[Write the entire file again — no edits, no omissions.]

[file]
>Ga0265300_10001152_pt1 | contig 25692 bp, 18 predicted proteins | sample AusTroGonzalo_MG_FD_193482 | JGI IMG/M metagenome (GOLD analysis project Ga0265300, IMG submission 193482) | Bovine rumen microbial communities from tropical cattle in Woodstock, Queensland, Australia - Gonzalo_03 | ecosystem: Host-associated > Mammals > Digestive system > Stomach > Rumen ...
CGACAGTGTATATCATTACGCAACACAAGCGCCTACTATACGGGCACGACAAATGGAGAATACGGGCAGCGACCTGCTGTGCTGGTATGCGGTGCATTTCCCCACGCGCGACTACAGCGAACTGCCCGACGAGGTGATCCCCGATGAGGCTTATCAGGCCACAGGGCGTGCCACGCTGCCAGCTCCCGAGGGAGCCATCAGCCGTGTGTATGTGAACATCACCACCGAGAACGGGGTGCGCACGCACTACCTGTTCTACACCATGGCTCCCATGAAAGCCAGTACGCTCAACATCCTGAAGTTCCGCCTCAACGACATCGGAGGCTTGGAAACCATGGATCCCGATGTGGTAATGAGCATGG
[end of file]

>Ga0265300_10001152_pt1 | contig 25692 bp, 18 predicted proteins | sample AusTroGonzalo_MG_FD_193482 | JGI IMG/M metagenome (GOLD analysis project Ga0265300, IMG submission 193482) | Bovine rumen microbial communities from tropical cattle in Woodstock, Queensland, Australia - Gonzalo_03 | ecosystem: Host-associated > Mammals > Digestive system > Stomach > Rumen ...
CGACAGTGTATATCATTACGCAACACAAGCGCCTACTATACGGGCACGACAAATGGAGAATACGGGCAGCGACCTGCTGTGCTGGTATGCGGTGCATTTCCCCACGCGCGACTACAGCGAACTGCCCGACGAGGTGATCCCCGATGAGGCTTATCAGGCCACAGGGCGTGCCACGCTGCCAGCTCCCGAGGGAGCCATCAGCCGTGTGTATGTGAACATCACCACCGAGAACGGGGTGCGCACGCACTACCTGTTCTACACCATGGCTCCCATGAAAGCCAGTACGCTCAACATCCTGAAGTTCCGCCTCAACGACATCGGAGGCTTGGAAACCATGGATCCCGATGTGGTAATGAGCATGG